Monday, January 14, 2008

“If you’re not sure what you’re about to run, then don’t click Run!”

Note: When I use the term “users” in this article I am reflecting upon my experiences with technical and non-technical users.

When something is a mystery how can you be expected to know what the best response would be? This is why it is important to adopt best practices to prevent falling into nasty traps. The general rule of thumb is not click “OK” or “Run” if you don’t know what it is or where it came from.

Having somewhat of an unhealthy obsession with Java I want to correct the misconception that Java is “safe”. Now, I am not talking about vulnerabilities such as buffer overflows as these problems are rare due to them existing, for example, when JNI is used and then in which case it is not really the fault of the JVM.

The focus of this discussion concentrates on the functional capabilities of Java and the common misconceptions; this can also apply to other development kits for that matter. Anyone who is familiar with Java will know that it is has a rich API and there really aren’t any functional limitations. I believe the misconception of Java being “safe” has emerged due to the lack of association with malware. But a tool or development kit is only as safe as the intentions from the user or developer.

I find it surprising that Java has not become a greater focus for performing malicious activities such as a mechanism to deliver payloads. With the misconception of Java safety and the fact that it is not a primary focus for the anti-virus industry it would seem like an ideal combination for malicious use. Let’s face it, Virus Analysts specialise in lower level languages such as Assembly and C++, not Java.

So as an example let’s explore the world of Java applets. Users often feel a false sense of heightened security when using a web browser, even more so when confronted with a Java applet. When it comes to Java applets they can be considered secure in a lot of respects due to them being constrained to a sandbox environment but signed Java applets can perform the equivalent of Java desktop applications. It is a trivial task to sign your own applet, a quick Google search will present you plenty of examples (although I will show you how I signed my applet in a minute)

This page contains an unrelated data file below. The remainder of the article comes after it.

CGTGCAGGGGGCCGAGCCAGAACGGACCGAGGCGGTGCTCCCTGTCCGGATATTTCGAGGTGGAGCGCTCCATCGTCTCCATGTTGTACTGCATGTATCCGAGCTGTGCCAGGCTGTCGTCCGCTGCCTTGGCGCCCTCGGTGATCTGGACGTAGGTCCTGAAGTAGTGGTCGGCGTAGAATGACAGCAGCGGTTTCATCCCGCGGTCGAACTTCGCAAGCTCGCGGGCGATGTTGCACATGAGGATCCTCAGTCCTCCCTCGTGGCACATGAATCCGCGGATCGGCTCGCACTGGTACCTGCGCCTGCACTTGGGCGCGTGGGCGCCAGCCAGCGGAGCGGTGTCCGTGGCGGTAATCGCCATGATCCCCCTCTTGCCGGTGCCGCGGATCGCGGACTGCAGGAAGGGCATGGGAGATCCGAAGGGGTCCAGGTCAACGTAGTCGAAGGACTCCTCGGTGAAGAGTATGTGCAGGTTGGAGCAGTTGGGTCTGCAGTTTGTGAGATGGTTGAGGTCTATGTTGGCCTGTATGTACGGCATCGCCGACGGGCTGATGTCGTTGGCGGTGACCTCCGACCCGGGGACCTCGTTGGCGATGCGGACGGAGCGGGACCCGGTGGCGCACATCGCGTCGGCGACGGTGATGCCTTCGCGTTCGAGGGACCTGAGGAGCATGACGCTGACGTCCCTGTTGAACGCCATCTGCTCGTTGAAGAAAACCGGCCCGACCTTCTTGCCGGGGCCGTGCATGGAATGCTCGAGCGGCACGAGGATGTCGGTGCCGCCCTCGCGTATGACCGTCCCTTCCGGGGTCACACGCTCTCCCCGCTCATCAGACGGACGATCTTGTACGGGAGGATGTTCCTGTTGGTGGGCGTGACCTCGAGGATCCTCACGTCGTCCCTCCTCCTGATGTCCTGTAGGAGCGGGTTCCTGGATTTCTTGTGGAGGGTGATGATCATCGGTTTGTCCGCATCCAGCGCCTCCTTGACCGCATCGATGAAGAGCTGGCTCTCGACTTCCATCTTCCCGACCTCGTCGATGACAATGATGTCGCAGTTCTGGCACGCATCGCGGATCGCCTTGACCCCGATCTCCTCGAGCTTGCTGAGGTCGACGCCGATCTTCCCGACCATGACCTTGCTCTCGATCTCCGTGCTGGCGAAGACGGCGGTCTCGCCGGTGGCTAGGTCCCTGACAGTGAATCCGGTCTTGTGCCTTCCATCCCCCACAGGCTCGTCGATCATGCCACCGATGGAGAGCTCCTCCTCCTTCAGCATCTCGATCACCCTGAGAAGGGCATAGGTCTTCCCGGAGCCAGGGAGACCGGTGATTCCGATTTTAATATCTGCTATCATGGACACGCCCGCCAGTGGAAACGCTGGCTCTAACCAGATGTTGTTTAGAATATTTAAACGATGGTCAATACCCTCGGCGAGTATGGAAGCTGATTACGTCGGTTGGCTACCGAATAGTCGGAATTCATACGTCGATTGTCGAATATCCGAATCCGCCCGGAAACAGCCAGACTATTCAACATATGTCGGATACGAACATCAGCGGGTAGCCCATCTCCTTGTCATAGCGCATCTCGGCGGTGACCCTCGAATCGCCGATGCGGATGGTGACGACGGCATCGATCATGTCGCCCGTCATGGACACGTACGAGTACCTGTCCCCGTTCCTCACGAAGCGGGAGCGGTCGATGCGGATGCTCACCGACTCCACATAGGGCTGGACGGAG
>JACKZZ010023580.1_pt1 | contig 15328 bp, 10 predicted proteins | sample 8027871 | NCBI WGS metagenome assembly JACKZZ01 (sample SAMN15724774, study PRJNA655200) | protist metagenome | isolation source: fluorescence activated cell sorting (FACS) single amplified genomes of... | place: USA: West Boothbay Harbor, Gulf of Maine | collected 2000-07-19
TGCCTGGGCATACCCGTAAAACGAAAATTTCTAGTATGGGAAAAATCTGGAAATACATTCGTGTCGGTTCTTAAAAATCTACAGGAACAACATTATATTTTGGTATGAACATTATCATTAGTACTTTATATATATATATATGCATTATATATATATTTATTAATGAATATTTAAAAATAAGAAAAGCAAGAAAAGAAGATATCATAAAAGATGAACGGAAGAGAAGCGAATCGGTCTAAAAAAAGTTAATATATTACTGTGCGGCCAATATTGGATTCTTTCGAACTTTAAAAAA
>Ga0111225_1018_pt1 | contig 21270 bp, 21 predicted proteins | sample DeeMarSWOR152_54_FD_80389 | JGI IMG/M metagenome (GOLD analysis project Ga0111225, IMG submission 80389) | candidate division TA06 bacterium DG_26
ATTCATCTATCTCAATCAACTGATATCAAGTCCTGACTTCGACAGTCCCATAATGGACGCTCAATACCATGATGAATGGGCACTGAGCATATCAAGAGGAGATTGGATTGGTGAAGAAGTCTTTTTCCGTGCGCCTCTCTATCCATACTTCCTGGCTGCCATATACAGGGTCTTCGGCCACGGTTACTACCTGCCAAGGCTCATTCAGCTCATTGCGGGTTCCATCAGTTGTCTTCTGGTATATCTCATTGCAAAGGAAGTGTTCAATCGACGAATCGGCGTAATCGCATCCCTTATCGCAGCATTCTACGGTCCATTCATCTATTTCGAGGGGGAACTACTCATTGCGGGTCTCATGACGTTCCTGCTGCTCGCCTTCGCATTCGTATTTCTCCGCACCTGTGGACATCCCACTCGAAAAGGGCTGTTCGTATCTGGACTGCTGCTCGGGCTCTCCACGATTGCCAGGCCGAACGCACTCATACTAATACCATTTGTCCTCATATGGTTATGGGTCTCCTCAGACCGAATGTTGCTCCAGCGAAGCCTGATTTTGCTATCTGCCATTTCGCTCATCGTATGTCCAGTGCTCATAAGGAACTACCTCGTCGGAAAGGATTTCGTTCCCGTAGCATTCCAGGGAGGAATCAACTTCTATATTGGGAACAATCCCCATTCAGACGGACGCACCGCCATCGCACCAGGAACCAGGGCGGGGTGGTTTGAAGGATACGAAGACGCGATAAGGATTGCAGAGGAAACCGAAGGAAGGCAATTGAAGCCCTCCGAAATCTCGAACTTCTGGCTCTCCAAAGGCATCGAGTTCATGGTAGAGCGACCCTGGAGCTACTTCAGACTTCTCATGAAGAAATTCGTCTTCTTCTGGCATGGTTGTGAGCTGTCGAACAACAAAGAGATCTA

The core of the problem lies with users accepting signed Java applets, we see the same problem when users execute attachments from emails. However, users are becoming increasingly cautious of email attachments but I the same is not true for signed Java applets. The following video demonstrates the capability of a signed Java applet.....

It's currently hosted here, but the video quality is a bit trashed. It is more worthwhile downloading from here:

Note: The applet was signed using the following commands:

Step 1: jar cvf NotepadApplet.jar NotepadApplet.class

Step 2: keytool -genkey -alias signFiles -keystore compstore -keypass kpi135 -dname "cn=Adam Boulton's Applet Patcher" -storepass 123456

Step 3: jarsigner -keystore compstore -storepass 123456 -keypass kpi135 -signedjar TheSignedNotepadPatcher.jar NotepadApplet.jar signFiles

Step 4: keytool -export -keystore compstore -storepass 123456 -alias signFiles -file Notepad.cert

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